The Bronaugh Apartments



Preservation of a historic apartment buildings that provides 50 Section 8–subsidized affordable rental units serving very‐low‐income households.


Located on the SW 14th Avenue block at Morrison Street in downtown Portland, the Bronaugh Apartments provide 50 units of affordable housing for very-low-income residents in an area of fast-escalating housing costs. The 1905 structure, listed on the National Register of Historic Places, was one of 11 rent-subsidized housing projects targeted in 2008 by the Portland Housing Bureau as being at risk of conversion to market-rate housing. It became the last of the 11 to be preserved, when, in 2013, REACH Community Development assembled funds to purchase the property from a private owner.

HDC worked with REACH, Walsh Construction, and Carleton Hart Architecture to plan and manage a renovation that extended the building’s life and greatly improved resident safety and comfort. The work involved a complex seismic upgrade—88 micro-piles (six-inch-diameter steel tubes) driven as far as 50 feet into the earth and connected to new concrete shear walls. It also involved the loving restoration of the building’s historic details—such as the cast plaster ornaments in the spandrels of the bay windows, seen after being repainted in the photos above.

Creative Solutions

Seismic Reinforcement: In addition to installing micropiles and connecting them to concrete shear walls, the seismic upgrade involved directly reinforcing the building’s brick masonry. Using a system devised by engineering consultant KPFF, metal pins were driven through several wythes (layers) of masonry; the pins will hold the masonry in place during an earthquake without marring the Bronaugh’s historic exterior.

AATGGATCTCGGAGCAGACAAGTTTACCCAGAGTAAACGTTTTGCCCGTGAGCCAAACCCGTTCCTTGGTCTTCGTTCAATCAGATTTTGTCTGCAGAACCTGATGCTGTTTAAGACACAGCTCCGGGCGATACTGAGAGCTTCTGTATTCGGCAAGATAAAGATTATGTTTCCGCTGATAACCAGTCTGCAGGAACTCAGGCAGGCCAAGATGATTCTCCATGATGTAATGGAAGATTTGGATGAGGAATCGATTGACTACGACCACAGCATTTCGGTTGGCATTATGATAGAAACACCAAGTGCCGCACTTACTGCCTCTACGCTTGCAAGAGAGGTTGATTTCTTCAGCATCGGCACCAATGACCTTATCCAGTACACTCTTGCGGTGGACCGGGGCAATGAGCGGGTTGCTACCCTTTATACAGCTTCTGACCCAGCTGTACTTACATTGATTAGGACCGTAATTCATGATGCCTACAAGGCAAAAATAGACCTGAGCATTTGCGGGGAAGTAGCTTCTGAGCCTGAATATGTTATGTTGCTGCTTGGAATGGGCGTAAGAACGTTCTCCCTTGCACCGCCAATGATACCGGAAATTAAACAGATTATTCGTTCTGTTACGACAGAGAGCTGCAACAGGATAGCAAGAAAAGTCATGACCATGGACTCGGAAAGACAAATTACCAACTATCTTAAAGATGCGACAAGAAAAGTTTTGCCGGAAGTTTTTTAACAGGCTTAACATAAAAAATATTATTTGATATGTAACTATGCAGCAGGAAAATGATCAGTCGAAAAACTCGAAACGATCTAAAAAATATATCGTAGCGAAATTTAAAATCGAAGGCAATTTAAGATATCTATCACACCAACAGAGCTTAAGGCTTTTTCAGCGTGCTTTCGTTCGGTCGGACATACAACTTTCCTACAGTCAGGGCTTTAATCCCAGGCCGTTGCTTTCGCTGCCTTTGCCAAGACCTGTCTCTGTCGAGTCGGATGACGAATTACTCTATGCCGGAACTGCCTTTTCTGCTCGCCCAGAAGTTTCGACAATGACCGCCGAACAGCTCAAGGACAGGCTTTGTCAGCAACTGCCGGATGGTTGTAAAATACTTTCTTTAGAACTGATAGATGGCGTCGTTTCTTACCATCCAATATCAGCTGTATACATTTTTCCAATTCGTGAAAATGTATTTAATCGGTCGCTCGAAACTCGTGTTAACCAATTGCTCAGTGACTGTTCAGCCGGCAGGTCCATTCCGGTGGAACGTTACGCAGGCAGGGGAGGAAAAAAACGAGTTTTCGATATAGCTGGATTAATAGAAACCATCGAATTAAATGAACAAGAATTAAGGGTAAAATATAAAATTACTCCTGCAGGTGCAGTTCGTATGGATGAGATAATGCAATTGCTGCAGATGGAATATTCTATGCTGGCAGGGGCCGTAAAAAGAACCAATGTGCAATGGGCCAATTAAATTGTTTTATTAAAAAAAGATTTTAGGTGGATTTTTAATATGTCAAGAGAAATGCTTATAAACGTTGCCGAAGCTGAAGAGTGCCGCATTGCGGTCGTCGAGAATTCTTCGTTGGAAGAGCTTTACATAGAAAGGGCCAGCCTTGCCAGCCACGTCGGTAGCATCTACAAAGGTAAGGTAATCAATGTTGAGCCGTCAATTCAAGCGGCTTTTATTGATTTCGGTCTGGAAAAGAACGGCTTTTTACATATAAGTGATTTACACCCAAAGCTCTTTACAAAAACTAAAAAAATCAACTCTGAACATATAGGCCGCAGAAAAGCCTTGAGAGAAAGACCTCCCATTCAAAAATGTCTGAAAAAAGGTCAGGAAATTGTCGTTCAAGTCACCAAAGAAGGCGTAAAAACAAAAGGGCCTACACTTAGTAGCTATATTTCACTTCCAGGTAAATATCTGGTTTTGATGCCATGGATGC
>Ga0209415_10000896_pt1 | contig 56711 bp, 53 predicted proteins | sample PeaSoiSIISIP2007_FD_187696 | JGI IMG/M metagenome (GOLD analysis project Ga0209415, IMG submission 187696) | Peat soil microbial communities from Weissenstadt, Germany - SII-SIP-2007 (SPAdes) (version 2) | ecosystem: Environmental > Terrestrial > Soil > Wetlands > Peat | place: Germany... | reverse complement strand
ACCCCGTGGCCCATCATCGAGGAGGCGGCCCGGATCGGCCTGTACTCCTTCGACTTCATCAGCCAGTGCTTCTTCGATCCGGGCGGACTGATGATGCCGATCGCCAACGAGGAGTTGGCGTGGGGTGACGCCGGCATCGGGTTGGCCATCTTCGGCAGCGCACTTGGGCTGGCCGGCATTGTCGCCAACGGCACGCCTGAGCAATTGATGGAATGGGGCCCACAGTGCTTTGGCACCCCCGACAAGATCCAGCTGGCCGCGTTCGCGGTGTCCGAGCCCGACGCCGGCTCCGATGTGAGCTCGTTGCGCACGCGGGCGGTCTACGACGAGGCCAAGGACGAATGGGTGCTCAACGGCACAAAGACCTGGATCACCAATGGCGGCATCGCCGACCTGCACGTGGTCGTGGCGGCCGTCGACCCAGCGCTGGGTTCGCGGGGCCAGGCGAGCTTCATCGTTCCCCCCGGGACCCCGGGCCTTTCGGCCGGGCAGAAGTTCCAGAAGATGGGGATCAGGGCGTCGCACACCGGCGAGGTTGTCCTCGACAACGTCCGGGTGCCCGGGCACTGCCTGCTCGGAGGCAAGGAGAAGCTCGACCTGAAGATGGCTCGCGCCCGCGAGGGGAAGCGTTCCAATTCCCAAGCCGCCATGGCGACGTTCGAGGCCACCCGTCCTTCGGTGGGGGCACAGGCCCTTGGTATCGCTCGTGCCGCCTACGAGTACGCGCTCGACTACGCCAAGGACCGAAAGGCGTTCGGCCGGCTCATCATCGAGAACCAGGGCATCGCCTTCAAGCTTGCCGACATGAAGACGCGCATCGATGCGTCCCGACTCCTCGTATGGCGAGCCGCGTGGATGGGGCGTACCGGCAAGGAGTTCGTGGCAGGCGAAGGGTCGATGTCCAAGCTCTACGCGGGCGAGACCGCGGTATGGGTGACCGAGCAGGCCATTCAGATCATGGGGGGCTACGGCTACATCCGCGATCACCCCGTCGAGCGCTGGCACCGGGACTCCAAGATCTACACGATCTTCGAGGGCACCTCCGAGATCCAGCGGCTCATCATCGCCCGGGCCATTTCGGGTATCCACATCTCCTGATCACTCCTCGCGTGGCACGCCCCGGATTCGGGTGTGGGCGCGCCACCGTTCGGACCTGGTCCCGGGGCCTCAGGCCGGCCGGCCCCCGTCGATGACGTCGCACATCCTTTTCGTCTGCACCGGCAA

Historic Restoration: With the help of historic preservation consultant Venerable Development and historic architect Paul Falsetto, the Bronaugh team carefully restored the building’s historic details. Exterior bricks were cleaned, replacement bricks and mortar meticulously color-matched to the originals, and medallion work at the cornice hand painted.

Unit Upgrades: Each of the 50 apartment units had different floor plans, and each required a different solution for finish details. It required a puzzle master’s touch to perform upgrades such as installing high-efficiency water heaters that needed substantial clearance.

REACH Community Development

Downtown Portland, Oregon

Construction management

→ Carleton Hart Architecture
→ Walsh Construction
→ Oregon Housing and Community Services
→ NOAH (Network for Oregon Affordable Housing)
→ Bank of America
→ Portland Housing Bureau

→ Low-income-housing tax credit equity
→ Historic tax credit equity
→ Oregon affordable housing tax credit equity
→ Low Income Weatherization Program funds
→ Oregon General Housing Account Program (GHAP) funds
→ Acquisition, gap, construction, and permanent loans
→ Cash-flow share loan

Residential: 21,260
Common Areas: 8,109

Acquisition: $3.95 million
Construction: $6.35 million
Total Development: $13.6 million

Fall 2014 to Summer 2016